TINSELTOWN is in turmoil.
After revelations accusing one of Hollywood’s most powerful men of sexual abuse towards actresses and former colleagues that span decades, Hollywood mega-producer Harvey Weinstein is in damage control.
As the chips start to fall for the once legendary mega-producer, the most powerful of the glitterati are banding together in what is fast becoming one of the biggest scandals in recent Hollywood history.
Actress Ashley Judd says she stands by her story after Weinstein claimed he “never laid a hand on her” and that she is “going through a tough time” after she made sexual allegations against him.
Actress Rose McGowan has also been vocal after an incident in 1997 led to a settlement of an undisclosed sum. McGowan is one of eight women whom The New York Times reports received such sums.
On Friday, the company board of directors will meet to discuss Weinstein’s future. The mogul is taking a leave of absence and acknowledged he has behaved poorly.
Weinstein released a statement saying “the way I’ve behaved with colleagues in the past has caused a lot of pain.” He added: “I want a second chance in the community but I know I’ve got work to do to earn it.”
However his lawyer Charles J. Harder said the story is “saturated with false and defamatory statements about Harvey Weinstein.”
“We sent the Times the facts and evidence, but they ignored it and rushed to publish,” he said. The New York Times says it stands by its reporting.
But it’s not just famous faces who are beginning to share their stories. Writer-at-large for New York Magazin e’s The Cut, Rebecca Traister alleged Weinstein called her a “c***” and pushed her boyfriend — also a reporter — down a set of steps, subsequently dragging him onto Sixth Avenue, in New York, in a headlock.
In her piece, Why the Harvey Weinstein sexual harassment allegations didn’t come out until now, Traister details the decades in which she has had conversations surrounding Weinstein’s years of alleged abuse.
For Traister, those conversations began when she began working as an editorial assistant at a magazine Weiner financed, Talk.
Employees “told tales of hotel rooms, nudity, suggestion and coercion, and then of whispered pay-offs, former assistants who seemingly dropped off the face of the earth”, Traister wrote.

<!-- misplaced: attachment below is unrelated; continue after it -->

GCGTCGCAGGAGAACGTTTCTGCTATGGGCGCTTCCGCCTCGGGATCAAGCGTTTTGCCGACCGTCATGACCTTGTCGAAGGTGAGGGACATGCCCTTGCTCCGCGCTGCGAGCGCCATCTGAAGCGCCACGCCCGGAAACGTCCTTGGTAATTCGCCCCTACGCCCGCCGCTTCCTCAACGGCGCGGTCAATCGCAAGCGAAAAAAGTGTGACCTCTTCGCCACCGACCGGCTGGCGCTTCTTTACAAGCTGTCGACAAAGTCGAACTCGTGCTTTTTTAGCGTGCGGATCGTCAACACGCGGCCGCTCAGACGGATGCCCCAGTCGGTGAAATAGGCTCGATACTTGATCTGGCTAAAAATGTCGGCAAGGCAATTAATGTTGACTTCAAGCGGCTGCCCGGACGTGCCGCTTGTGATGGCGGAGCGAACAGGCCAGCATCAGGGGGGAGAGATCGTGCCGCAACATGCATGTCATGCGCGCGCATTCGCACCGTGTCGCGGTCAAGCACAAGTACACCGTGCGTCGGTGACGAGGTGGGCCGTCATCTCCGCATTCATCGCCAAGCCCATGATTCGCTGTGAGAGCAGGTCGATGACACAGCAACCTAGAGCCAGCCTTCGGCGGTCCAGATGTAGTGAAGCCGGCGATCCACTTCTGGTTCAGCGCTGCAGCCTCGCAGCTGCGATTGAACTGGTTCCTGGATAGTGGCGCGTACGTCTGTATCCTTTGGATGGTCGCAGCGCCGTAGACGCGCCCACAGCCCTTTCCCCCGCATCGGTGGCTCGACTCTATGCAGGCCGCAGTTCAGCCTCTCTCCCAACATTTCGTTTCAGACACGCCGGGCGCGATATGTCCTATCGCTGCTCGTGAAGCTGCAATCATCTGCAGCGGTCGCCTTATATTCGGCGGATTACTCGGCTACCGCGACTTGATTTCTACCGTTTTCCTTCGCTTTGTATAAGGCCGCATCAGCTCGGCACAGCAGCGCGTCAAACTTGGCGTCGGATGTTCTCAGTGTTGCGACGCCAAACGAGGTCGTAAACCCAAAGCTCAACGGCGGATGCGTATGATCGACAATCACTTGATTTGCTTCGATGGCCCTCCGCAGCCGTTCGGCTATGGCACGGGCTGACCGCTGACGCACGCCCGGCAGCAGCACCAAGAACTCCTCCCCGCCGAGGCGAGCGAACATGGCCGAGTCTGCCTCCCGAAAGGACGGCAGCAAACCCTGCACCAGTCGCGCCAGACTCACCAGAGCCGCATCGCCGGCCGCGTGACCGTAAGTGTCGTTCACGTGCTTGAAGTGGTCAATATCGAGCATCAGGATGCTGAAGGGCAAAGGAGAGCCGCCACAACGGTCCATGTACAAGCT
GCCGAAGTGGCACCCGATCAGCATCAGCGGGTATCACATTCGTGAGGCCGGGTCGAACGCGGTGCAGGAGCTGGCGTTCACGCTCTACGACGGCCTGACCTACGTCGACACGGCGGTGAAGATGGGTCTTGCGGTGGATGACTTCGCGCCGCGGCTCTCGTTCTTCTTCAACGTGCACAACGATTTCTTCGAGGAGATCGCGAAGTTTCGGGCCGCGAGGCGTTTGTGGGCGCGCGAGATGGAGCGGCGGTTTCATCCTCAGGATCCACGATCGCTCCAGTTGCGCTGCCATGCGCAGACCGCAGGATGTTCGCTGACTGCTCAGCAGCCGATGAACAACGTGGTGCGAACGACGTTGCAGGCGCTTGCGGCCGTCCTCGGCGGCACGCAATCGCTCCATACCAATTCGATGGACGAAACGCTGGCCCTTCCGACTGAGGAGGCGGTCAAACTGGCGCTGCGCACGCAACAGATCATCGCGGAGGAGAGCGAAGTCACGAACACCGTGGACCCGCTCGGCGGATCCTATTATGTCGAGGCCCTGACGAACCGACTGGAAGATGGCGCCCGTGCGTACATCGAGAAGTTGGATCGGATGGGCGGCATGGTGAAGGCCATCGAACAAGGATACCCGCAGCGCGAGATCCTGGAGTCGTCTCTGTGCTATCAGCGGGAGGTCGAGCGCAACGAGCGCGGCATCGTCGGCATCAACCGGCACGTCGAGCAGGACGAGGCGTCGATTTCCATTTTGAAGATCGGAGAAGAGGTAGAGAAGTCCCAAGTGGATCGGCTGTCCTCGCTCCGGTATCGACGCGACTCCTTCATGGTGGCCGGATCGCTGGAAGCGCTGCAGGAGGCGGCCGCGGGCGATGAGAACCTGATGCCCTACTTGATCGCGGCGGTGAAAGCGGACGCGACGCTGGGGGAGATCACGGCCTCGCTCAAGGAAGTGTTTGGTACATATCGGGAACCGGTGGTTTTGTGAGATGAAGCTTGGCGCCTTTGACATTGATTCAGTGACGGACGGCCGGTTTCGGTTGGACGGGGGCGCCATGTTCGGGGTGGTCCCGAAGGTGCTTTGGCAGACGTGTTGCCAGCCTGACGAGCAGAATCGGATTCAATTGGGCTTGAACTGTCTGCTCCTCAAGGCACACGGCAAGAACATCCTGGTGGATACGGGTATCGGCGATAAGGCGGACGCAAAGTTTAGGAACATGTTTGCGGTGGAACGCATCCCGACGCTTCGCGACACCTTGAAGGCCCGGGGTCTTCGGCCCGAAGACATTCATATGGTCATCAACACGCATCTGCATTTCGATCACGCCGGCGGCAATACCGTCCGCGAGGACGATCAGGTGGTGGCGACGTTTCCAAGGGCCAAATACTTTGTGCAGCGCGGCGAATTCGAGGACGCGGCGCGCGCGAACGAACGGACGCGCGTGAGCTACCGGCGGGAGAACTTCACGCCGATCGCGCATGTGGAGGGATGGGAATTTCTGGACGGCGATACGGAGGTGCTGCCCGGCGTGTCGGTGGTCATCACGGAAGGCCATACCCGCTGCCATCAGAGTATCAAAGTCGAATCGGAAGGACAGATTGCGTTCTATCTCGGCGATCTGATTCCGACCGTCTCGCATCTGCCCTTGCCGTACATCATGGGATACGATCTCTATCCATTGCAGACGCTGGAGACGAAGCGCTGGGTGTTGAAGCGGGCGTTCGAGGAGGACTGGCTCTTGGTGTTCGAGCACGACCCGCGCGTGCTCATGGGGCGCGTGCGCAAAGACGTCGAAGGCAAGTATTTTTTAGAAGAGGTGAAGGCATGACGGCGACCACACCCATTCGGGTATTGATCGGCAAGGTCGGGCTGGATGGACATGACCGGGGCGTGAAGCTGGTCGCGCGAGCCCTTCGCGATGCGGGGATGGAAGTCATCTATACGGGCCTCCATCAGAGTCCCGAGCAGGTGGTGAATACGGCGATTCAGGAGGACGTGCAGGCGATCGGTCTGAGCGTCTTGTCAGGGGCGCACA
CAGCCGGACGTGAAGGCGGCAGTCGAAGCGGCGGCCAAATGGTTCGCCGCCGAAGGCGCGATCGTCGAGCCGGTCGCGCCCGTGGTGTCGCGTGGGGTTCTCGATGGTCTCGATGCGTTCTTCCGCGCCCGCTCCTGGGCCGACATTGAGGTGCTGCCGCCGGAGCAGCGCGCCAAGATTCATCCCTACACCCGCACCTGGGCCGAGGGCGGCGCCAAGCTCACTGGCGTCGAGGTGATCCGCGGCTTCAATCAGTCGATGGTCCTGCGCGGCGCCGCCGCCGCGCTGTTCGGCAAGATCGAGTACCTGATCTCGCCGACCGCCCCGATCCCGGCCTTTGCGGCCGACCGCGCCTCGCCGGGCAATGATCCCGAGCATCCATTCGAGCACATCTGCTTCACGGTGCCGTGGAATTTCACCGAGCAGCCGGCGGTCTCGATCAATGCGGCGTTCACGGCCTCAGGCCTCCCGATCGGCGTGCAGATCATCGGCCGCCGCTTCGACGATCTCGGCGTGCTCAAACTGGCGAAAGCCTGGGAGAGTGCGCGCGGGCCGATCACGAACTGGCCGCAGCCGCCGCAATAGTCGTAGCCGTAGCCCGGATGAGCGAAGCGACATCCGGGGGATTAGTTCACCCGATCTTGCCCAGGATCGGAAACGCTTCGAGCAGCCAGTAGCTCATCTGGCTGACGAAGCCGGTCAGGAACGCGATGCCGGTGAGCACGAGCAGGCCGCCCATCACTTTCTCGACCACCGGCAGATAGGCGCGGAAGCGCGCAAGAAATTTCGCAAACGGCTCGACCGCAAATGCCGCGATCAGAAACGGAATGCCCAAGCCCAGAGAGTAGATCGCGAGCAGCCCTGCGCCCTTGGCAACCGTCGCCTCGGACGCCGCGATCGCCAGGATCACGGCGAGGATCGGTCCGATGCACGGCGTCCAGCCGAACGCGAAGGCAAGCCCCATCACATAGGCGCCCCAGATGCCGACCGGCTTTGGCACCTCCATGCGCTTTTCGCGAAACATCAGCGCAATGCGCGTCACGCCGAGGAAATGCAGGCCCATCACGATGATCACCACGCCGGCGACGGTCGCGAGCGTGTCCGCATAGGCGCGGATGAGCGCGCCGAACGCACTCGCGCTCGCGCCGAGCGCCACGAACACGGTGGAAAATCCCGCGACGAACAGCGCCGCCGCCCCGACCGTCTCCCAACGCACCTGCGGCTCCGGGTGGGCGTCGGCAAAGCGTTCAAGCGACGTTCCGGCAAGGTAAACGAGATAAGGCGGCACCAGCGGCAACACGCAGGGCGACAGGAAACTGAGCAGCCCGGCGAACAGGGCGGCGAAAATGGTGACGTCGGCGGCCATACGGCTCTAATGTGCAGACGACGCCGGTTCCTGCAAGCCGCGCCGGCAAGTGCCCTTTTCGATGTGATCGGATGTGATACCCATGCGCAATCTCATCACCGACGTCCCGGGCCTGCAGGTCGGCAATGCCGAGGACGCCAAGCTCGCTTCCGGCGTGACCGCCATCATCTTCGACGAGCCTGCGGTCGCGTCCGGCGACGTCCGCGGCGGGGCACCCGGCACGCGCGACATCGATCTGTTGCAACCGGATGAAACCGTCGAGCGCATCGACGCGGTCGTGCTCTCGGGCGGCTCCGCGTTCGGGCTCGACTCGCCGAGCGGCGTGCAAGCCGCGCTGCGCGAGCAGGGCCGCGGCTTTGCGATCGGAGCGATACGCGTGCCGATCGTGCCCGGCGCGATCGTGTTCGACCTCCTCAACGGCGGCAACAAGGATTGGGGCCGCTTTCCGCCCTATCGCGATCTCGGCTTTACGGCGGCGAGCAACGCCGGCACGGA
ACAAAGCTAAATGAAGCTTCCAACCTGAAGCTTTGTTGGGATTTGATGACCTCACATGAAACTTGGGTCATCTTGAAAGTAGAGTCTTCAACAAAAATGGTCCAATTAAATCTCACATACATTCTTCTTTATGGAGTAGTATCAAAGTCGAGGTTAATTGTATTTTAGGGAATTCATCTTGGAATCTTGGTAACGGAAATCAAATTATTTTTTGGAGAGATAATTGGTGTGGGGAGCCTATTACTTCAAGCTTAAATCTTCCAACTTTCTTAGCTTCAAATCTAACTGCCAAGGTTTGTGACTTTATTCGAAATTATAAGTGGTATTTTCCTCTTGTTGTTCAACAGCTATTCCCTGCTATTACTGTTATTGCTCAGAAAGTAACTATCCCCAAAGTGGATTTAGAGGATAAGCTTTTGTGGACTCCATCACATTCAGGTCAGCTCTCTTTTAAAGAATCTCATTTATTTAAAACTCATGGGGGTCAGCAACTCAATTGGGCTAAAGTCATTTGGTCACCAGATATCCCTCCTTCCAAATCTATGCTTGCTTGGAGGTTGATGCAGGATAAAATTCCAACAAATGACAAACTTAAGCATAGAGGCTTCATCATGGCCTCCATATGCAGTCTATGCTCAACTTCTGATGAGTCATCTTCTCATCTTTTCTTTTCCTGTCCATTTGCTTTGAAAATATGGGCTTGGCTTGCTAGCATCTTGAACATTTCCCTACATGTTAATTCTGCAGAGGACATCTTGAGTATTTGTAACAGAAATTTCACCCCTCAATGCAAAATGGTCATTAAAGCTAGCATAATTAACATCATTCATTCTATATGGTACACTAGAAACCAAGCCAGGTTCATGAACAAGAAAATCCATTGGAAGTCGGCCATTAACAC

Her first altercation came in 2000 when working for the New York Observer on a “serious” story regarding the fact Miramax Films, of which he is co-founder, was sitting on a “violent reimagining of Othello” — O — for potentially political reasons.
Traister alleged he called her a “c***” and pushed her boyfriend down steps, dragging him along the street in a headlock.
“Such was the power of Harvey Weinstein in 2000 that despite the dozens of camera flashes that went off on that sidewalk that night, capturing the sight of an enormously famous film executive trying to pound in the head of a young newspaper reporter, I have never once seen a photo,” Traister wrote.
“Back then, Harvey could spin — or suppress — anything”.
Little did Traister know, though, that despite being labelled an “aggressive reporter barging into a party”, people began to come to her with stories.
Reporters, who Traister says, were working for “years” to find a way to expose Weinstein — and they thought she could help.
It took seventeen years, but Traister finally wrote her story.
“I never really thought of trying to write the story myself. Back then I didn’t write about feminism; there wasn’t a lot of journalism about feminism,” she wrote.
However Traister said the reasons allegations had been kept hushed was that it was almost too difficult to nail Weinstein; people still cared a lot about movies and the casting couch still held a romanticised notion. Despite the fact that Weinstein’s notorious ways were earning him a reputation, people felt “they would never be believed”.
Then there were the reported nondisclosure agreements, the pay-offs, or “gobs of money”, and the endless lawyers making it harder to press a case. Traister described it as a “sheer force and immovable power”.
“But another reason that I never considered trying to report the story myself… was because it felt impossible,” she wrote.
“I remembered what it was like to have the full force of Harvey Weinstein — back then a mountainous man — screaming vulgarities at me, his spit hitting my face. That kind of force, that kind of power? I could not have won against that.”
Producers inside Tinseltown are reportedly shocked it’s taken so long for the scandal to break. For them, Harvey Weinstein’s sexually charged behaviour was “one of the most open secrets in Hollywood”.
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